By Chris Edwards
Recently, Pennsylvania senator John Fetterman checked himself into Walter Reed National Military Medical Center to, to quote a news release from his chief of staff, “receive treatment for clinical depression.”
Fetterman, of course, does not represent me. I haven’t been anywhere near the Keystone State in many years, but in some ways, he does represent me, and many other Americans.
Recent figures from the National Institute of Mental Health show that around 21 million adults in this country have had at least one major depressive episode in their lifetime, and furthermore, according to a survey’s findings from the Johns Hopkins School of Medicine, one in four Americans have suffered some form of mental illness.
Fetterman, who was recently elected to his seat in the U.S. Senate, as a Democrat, after defeating celebrity doctor Mehmet Oz, who ran on the Republican ticket, has not had an easy road as of late. He suffered a near-fatal stroke last year, and experts claim that the risk of depression rises in stroke victims.
The hulking, bald, heavily tattooed politician first came to mainstream prominence when he was elected Pennsylvania’s Lt. Governor.
Many media figures who reported on Fetterman made note of his appearance, after all, he looks more like an executioner on Game of Thrones or a bassist in a sludge metal band as opposed to what we’re used to lawmakers looking like. Add to that his eschewing of suits and designer sportswear for Dickies workshirts and Carhartt gear, and Fetterman is easy to pick out of a crowd of politicians.
Fetterman, according to one report, has spent many months post-stroke “not so much recovering as pushing through”; involved in a heated campaign and, as of late, working to prove himself to constituents and peers as a freshman senator.
All the while, the depression is a condition that he has suffered with off and on throughout his life, according to his chief of staff Adam Jentleson.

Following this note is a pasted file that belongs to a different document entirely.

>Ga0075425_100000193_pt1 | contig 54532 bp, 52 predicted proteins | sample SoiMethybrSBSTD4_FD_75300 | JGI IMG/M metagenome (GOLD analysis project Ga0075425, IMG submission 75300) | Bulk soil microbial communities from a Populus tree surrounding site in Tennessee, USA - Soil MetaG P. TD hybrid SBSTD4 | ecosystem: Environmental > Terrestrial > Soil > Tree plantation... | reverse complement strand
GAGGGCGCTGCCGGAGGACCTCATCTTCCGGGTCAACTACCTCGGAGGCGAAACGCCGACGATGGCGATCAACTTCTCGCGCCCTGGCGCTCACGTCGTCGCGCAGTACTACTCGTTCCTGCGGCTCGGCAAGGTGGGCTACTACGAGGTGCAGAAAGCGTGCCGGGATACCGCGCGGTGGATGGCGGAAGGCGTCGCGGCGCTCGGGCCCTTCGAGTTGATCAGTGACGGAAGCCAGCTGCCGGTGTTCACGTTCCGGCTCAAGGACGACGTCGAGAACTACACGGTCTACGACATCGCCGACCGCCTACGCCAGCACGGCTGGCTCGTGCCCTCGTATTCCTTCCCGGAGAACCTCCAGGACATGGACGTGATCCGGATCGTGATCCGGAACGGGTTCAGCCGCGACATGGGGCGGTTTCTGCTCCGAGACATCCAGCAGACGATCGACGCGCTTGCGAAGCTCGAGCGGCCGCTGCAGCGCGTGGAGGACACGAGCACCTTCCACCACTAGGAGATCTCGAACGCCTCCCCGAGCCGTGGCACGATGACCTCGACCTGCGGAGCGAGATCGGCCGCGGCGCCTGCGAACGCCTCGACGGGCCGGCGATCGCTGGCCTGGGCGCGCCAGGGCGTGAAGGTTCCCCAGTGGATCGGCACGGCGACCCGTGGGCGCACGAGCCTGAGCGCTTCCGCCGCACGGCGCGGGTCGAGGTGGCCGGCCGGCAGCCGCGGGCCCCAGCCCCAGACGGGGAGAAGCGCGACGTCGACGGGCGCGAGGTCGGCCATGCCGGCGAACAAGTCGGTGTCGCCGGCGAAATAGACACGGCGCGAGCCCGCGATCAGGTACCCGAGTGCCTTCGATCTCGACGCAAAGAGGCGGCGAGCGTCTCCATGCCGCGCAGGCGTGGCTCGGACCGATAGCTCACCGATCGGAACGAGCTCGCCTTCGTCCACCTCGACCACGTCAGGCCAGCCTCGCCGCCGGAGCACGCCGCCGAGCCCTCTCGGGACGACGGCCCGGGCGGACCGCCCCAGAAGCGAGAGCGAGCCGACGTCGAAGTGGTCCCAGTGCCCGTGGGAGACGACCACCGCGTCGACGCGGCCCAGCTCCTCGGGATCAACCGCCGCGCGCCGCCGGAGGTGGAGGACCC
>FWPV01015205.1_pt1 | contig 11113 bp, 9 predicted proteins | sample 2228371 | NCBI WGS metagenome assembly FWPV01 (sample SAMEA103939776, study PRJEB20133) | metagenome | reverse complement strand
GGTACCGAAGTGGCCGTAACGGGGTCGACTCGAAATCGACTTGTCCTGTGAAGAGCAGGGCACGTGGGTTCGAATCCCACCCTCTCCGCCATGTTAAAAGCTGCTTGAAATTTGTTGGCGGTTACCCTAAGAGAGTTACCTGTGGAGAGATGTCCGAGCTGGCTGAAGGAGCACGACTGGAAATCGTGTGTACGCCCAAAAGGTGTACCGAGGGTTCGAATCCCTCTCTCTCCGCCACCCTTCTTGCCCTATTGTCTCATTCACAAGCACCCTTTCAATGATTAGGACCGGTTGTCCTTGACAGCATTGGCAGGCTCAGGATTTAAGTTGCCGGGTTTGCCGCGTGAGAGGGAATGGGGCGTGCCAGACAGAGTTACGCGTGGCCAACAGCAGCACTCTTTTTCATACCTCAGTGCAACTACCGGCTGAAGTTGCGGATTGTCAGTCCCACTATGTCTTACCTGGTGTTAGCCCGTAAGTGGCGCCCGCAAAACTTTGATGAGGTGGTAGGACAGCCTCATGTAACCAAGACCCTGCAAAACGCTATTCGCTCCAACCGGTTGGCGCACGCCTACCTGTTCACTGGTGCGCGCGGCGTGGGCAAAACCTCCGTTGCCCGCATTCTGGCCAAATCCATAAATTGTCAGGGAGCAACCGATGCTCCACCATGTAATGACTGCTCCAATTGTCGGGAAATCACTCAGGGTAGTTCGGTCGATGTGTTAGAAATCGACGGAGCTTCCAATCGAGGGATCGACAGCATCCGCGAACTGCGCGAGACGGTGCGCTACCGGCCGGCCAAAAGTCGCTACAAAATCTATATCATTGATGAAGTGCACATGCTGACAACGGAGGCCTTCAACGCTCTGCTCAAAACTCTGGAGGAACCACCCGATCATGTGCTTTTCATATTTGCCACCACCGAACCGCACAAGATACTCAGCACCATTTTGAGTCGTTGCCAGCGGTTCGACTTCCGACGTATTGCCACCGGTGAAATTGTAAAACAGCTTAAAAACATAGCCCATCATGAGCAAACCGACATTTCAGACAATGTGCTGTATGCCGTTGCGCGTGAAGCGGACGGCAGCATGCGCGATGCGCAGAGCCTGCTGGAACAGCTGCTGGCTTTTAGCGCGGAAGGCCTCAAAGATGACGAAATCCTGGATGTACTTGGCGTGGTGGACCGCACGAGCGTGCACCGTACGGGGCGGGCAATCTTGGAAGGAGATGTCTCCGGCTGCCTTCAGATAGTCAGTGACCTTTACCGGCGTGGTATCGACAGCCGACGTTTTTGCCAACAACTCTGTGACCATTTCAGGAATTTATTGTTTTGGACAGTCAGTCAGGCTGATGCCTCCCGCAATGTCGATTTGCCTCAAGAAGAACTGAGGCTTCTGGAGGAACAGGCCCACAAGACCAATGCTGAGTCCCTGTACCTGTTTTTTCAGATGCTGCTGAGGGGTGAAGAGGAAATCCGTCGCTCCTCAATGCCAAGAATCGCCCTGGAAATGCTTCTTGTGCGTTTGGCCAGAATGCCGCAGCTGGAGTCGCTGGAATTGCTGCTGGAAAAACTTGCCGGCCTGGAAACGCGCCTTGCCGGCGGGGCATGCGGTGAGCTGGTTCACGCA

While Fetterman gets nothing but compassion from me, in today’s hyper-partisan political climate, such is not the case from some of the voices on the ideological flip side of the aisle.
Some of the more conservative voices in mass media made comments suggesting that Fetterman was being exploited by his family and the voters of Pennsylvania. Fast-talking Ben Shapiro called it “cruel and disgusting” for Fetterman to have been “placed” in the position he is in, while Donald Trump, Jr. called Fetterman a “vegetable.”
Although we, as a society, still have miles to go in terms of speaking of mental illness with honesty and equanimity, we are a long way away from the dark ages when someone like Fetterman would have been ostracized from the masses.
Consider the plight of the historical figure James Lucas, the “Hermit of Hertfordshire,” who was known as an eccentric in the pre-Freudian days of complete ignorance of mental illness. Lucas was, by all accounts, a well-liked and well-educated fellow who just malfunctioned after his mother’s death.
Lucas locked himself away in his mansion for the remainder of his life and allowed no one to touch a single thing in the house.
Today a variety of interventions exist to help someone like Lucas recover at least some degree of function. Hopefully Fetterman is able to do the same and get back to working for the people of Pennsylvania.
Although, to reiterate, I live a long way from claiming Fetterman as a representative, and in terms of policy, there’s not likely a whole lot of common ground there, however I applaud him for taking the steps he needed to get help.
Millions of productive Americans battle depression, and although we are not in the dark ages anymore, there is still a long way to go toward understanding.
In the words of one of his Republican colleagues in the upper chamber, John Thune, of South Dakota, “The more open, transparent people can be [about mental health issues], the better our understanding is.”